The Real Media Collective’s General Manager of IR, Policy and Governance, Charles Watson, has written this update for the industry outlining the latest changes effecting casual employment law in Australia:
Over a decade after the Fair Work Act (the Act) and the related industrial relations system came into effect its limitations and complexities are clear.
Although the current IR system has been relatively functional there is certainly room for improvement.
Given the economic and societal effects of COVID last year, it was seen as a perfect opportunity to attempt a ‘come to Jesus’ moment to find consensus between government, employers and unions. At first the government created IR working groups and it looked promising, however by September the good faith seemed to have disappeared and the ghosts of the past returned. Nonetheless, by December the federal government released a Bill to amend various sections of the Act.
What was proposed
The aim of the Bill was to improve the operation of the national industrial relations system by providing greater certainty and flexibility to employers and employees to support economic recovery and growth.
The Bill contained various proposed amendments to the Act.
These included various Award related flexibilities, a clarified definition of casual employees and the avoidance of double dipping on entitlements, various flexibilities around hours of work and payrates for part-time employees, an amended Better Off Overall Test for enterprise agreements, and criminal offences for systemic wage underpayments.
To ensure the passing of the Bill, the government was going to need some crossbench support. So, let the political and positional games begin!
The Bill moved through significant debate in the House, the Senate, underwent a Senate Committee, public critiquing, threatened High Court challenges, and crossbench deals.
The final Bill passed through Parliament on 22 March 2021 and looked like a murder of crows had been at work. Essentially, the government was effectively forced to drop every proposed schedule, except changes to casual employment matters.
What was left — a casual synopsis
Although most proposed aspects of the original Bill were cut out, the passing of the remainder has provided clarity in relation to casual employment issues.
Definition of casual employee
Under the amendments a person will be defined as a casual if:
- an offer of employment made by the employer to the person is made on the basis that the employer makes no firm advance commitment to continuing and indefinite work according to an agreed pattern of work for the person; and
- the person accepts the offer on that basis, and is employed as a result of that acceptance.
A regular pattern of hours will not in and of itself dictate a firm advance commitment to continuing and indefinite work.
This particular issue will require some consideration on the drafting of any offer of casual employment, and the provision of a ‘Casual Employment Information Statement’ to new casual employees drafted by the Fair Work Ombudsman.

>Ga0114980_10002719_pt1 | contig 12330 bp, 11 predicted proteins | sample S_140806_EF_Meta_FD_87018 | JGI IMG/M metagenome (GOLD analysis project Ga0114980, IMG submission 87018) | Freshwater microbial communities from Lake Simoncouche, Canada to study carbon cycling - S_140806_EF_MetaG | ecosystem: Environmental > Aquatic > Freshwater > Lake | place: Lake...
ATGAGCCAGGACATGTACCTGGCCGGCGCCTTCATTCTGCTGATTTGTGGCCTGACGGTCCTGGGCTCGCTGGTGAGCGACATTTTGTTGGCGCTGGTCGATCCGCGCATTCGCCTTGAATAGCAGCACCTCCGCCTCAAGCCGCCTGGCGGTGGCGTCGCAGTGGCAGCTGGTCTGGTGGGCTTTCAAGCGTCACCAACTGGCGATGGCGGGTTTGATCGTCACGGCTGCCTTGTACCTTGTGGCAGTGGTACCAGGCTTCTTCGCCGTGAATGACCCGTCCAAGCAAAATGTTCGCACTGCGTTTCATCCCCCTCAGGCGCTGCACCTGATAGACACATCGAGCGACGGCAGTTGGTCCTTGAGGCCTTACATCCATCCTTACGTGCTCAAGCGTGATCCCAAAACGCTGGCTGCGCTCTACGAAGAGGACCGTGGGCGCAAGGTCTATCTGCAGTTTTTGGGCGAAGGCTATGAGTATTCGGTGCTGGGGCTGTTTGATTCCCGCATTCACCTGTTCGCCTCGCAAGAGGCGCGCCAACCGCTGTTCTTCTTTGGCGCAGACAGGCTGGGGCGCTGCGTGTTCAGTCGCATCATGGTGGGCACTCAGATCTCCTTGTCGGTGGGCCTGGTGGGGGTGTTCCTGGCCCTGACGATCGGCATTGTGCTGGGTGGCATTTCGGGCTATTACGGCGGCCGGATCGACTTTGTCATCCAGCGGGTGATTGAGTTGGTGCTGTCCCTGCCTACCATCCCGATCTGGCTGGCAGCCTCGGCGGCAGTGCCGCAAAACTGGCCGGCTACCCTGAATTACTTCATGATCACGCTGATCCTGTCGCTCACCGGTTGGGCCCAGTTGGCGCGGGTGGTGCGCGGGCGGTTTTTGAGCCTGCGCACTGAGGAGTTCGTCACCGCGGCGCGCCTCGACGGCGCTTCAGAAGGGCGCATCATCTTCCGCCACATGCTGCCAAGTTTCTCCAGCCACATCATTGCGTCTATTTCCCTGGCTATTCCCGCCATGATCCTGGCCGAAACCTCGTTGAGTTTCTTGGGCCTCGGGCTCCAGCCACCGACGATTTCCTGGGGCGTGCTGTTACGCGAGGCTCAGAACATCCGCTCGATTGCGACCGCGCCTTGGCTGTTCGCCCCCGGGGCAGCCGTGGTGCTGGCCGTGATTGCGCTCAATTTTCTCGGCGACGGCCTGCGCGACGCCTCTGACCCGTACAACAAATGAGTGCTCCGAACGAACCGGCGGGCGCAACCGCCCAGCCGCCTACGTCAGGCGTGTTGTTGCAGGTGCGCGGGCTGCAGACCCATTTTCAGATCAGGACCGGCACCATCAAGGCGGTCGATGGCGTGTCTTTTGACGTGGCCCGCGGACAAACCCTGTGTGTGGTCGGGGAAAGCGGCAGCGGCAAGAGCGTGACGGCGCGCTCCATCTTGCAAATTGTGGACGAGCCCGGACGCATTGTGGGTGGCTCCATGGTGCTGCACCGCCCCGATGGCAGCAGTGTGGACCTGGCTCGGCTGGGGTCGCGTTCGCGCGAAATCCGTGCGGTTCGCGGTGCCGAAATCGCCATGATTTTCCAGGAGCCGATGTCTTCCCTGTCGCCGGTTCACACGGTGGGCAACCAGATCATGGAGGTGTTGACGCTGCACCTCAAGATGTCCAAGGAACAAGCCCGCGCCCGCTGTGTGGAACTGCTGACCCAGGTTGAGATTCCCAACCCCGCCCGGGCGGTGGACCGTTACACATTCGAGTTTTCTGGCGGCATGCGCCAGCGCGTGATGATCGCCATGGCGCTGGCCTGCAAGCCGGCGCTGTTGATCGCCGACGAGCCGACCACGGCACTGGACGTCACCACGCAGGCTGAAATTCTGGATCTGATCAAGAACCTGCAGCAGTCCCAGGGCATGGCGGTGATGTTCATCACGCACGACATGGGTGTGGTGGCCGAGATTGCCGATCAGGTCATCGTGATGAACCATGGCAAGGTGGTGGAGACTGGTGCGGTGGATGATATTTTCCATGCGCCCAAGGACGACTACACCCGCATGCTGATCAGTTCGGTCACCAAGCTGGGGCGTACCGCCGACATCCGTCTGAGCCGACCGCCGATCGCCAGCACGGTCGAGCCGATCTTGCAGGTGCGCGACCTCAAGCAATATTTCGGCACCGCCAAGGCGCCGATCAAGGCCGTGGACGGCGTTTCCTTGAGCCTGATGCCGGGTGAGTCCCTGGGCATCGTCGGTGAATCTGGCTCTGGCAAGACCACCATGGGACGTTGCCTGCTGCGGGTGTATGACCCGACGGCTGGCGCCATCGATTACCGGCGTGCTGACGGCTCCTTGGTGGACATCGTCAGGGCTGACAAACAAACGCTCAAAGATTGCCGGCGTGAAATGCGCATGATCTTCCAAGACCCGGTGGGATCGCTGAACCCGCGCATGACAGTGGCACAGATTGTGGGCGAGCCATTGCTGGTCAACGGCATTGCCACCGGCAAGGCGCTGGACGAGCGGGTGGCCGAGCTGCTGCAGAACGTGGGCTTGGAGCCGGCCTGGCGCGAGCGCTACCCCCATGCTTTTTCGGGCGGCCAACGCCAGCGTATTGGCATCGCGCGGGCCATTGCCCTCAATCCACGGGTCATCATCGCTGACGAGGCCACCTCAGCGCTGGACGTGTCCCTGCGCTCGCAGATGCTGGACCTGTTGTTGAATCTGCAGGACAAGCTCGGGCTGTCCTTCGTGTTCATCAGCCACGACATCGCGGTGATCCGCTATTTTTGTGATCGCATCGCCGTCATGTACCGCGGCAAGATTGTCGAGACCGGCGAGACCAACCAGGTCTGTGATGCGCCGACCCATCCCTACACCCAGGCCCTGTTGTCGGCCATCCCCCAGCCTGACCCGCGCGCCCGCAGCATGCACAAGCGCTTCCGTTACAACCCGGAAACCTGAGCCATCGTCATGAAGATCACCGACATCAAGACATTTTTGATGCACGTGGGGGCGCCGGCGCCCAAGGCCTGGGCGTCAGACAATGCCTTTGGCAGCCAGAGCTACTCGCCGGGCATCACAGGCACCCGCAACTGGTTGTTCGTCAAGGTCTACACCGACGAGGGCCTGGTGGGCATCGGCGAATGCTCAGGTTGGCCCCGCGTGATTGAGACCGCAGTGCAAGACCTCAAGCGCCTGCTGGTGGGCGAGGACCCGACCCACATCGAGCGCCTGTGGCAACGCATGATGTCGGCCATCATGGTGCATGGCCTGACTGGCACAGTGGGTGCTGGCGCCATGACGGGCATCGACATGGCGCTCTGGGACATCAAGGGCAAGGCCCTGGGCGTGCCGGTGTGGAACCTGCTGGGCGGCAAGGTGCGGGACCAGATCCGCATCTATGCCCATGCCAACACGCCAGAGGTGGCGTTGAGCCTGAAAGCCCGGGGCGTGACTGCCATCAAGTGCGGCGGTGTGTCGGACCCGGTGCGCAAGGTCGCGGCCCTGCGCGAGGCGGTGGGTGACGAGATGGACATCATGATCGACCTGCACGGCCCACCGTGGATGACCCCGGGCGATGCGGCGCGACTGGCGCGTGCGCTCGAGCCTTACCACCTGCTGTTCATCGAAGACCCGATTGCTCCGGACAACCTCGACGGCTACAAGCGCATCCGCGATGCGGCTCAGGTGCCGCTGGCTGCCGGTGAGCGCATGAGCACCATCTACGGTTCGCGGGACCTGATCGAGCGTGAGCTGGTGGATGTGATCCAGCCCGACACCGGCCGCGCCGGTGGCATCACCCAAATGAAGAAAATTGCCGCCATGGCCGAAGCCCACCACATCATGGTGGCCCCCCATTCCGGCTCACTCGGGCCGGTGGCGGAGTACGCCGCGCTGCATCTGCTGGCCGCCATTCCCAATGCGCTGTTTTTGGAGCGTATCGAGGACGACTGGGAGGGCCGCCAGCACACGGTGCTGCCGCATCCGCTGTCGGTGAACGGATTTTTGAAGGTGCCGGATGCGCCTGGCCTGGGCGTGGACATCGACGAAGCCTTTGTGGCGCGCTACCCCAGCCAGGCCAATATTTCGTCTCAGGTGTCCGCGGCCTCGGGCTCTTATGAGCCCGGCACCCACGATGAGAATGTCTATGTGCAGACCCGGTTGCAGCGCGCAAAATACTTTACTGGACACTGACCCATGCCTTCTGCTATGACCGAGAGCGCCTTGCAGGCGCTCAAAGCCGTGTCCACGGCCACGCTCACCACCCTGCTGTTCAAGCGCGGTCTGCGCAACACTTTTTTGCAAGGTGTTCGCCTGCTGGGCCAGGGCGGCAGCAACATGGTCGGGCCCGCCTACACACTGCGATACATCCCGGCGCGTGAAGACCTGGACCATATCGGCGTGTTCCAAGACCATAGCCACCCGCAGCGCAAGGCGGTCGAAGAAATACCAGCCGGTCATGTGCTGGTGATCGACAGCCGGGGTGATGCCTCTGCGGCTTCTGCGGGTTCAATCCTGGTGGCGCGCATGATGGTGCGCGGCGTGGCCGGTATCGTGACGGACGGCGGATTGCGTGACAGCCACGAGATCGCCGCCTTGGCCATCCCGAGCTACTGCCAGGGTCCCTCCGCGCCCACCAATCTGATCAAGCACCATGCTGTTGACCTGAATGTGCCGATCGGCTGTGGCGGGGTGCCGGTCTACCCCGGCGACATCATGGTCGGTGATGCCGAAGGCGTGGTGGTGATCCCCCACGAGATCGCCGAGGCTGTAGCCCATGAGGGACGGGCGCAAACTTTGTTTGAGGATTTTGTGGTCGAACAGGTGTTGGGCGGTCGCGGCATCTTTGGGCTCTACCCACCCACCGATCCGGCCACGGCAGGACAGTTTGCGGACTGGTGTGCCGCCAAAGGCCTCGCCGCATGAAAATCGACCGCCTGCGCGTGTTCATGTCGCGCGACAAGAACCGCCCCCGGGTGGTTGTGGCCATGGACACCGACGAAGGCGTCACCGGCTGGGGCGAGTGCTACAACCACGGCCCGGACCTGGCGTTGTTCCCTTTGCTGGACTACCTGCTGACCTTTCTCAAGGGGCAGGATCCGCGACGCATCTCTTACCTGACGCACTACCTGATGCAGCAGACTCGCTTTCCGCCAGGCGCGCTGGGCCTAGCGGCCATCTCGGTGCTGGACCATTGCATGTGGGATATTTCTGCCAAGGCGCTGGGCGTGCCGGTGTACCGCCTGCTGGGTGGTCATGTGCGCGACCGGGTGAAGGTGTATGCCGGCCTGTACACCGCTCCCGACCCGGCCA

This is in addition to the pre-existing ‘Fair Work Information Statement’ currently required for all employees.
Essentially, a casual employee will remain casual unless and until they convert to permanent status.
Casual employees will have a basic legislative right to permanency after 12 months whereby an employer must offer to convert a casual employee to permanent employment if the employee:
- has been employed for 12 months; and
- during the last 6 months, has worked a regular and systematic pattern of hours without significant adjustment.
Generally, an employer will not be required to make an offer of casual conversion if:
a. there are reasonable business grounds not to make that offer; and
b. ‘reasonable grounds’ are based on facts that are known or reasonably foreseeable.
If a casual employee converts, they will become permanent part-time or full-time on the day specified in a notice to the employee. However, if an employee does not accept an offer of conversion, they lose the right to convert for the next six months.
Small business exemption
Small businesses, with 15 or less employees, will be exempt from having to offer conversion after 12 months although their employees can still request to convert.
Casual loading offset
Where an employee has been incorrectly described as casual and later found to have been permanent, the new provisions effectively entitle an employer to offset leave entitlements against an identified casual loading. This will require some clarification in an offer of employment so as to make clear what the casual loading encompasses, ie, any and all annual and personal leave.
Although the amendments only dealt with one issue, they have provided greater clarity and certainty on the nebulous issue of casual employment. Employers will need to consider the effects of these amendments on their casual arrangements and make appropriate revisions to their casual letters of offer and related internal processes.
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